Sacrifice. As a child, I hated that concept.

If I wanted something, my parents would encourage me to sacrifice and save for it, or encourage me to understand why I couldn't have it, even though everyone else had it.

If I needed something, they would sacrifice so I could have the ugly but expensive, supportive saddle shoes I hated but needed to wear, and not the pretty Mary Janes the other girls were wearing.

I remember really hating it when my mother bought a stunning leopard coat. It was a fake fur, but it was still expensive. She looked amazing in it, and we were excited to see her so thrilled. My mother was beautiful and she looked like a movie star as she twirled across the living room in that gorgeous coat.

After a day or two, guilt set in. The purchase was just too extravagant and there was sure to be something that my sister or I needed. The coat was packed up and returned to the store. My mother insisted she didn't need it, but I know she was sad. I think I was sadder. I wanted her to have that coat.

The next Christmas, my Tammy doll (I didn't have Barbie dolls Tammy was the wholesome, cheaper alternative) got a new fur coat, as well as a new wardrobe, which my mother made herself.

I loved it, but it reminded me of the sacrifices hers for taking back the coat, and mine for not having the dolls and store-bought clothes my friends had.

Sacrificing for my mother began when she was young. We loved hearing stories of her large Italian family. For Christmas each year my grandparents put chestnuts in their children's stockings. One Christmas, my grandmother couldn't afford them. My mother and my uncle, who were too young to be out alone, gathered whatever money they could find, sneaked out and went in search of chestnuts. They could not bear to have my grandmother disappointed, especially at Christmas.

Those stories helped me understand the good kind of sacrifice.

When I was 10, I wanted to buy my parents some fake fruit for their anniversary. It was sold at the grocery store where we did our weekly shopping, and my mother had been looking at it. For weeks I saved my milk money or I would do a chore to earn a little more. Each week I would buy a new piece of plastic fruit. I was disappointed when I had to borrow money from my dad to buy the last piece, but I was so excited giving my mother that fruit. I understood the joy of sacrifice.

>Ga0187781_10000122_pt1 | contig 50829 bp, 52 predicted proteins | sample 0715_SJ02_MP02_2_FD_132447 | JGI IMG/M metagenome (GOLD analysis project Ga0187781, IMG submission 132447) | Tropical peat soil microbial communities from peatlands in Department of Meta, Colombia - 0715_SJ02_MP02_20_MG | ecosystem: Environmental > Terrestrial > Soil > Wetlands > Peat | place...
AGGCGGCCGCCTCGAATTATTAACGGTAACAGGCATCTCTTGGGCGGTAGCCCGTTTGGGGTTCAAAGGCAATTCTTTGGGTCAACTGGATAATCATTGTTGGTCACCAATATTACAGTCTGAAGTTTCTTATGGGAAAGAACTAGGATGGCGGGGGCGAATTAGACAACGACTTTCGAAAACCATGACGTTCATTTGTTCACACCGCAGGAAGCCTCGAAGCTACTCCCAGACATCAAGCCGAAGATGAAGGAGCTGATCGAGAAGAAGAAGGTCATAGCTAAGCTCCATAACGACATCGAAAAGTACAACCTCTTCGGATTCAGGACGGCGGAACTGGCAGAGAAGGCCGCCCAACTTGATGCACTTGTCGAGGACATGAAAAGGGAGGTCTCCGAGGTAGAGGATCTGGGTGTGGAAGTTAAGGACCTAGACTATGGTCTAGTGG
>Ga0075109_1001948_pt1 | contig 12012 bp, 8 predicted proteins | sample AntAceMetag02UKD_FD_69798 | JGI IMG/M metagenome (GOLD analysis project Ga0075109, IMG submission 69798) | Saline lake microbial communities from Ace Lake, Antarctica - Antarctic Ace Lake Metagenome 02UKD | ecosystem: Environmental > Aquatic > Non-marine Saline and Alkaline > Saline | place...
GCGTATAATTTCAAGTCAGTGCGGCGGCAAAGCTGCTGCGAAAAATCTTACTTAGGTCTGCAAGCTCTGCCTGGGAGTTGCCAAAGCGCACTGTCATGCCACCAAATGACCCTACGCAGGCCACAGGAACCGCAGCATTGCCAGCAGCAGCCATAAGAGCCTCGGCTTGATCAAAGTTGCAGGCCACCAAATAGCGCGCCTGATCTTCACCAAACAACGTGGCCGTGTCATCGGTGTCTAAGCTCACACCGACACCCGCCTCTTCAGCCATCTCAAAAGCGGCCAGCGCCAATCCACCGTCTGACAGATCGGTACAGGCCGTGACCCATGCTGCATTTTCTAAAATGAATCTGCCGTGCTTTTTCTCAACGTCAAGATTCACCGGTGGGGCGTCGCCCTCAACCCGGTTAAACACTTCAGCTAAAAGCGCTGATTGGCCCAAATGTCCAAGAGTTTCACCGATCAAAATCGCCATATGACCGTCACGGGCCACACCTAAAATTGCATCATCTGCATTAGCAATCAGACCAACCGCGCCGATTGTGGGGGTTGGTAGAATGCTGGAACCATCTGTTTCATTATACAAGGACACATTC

Seven years later, when visiting Manhattan with my mother to look at schools, she pointed out an expensive lead crystal bowl she saw in a shop window, and said how pretty it would look with the plastic fruit (yes, she still had that fruit).

I saved my money, and with my parents thinking I was at my cashier's job at Grand Union, I took the bus to New York, bought the bowl, and got right back on the return bus to New Jersey. I got in trouble when my dad found out, but it was worth the sacrifice and the grounding.

When I became a mother, I really understood the sacrifice I learned from my parents, and I did the same. Whatever my children needed, we did our best to give them. And my parents, they never quit sacrificing for us or our children.

Nine weeks ago, my mother was ready to do it again.

After falling and breaking a hip, she knew it was her time.

She had been getting weaker the past couple years. She had made it through the holidays; and she and my dad celebrated their 60th wedding anniversary. Several of her prayers had recently been answered and she was content.

As she was slipping away from us, we begged her to keep fighting. She was tired, but she was willing for us; even if it essentially meant being on life support.

Too weak to speak, she scribbled on a scrap of paper and asked the doctor what would be best for her family, not for her, but what would be best for us.

With that, we realized we couldn't ask her to do any more it was our turn to sacrifice. She had already given us, over and over, what we wanted and what we needed.

It was time for us to say goodbye, and time for her to be rewarded for all her sacrifices.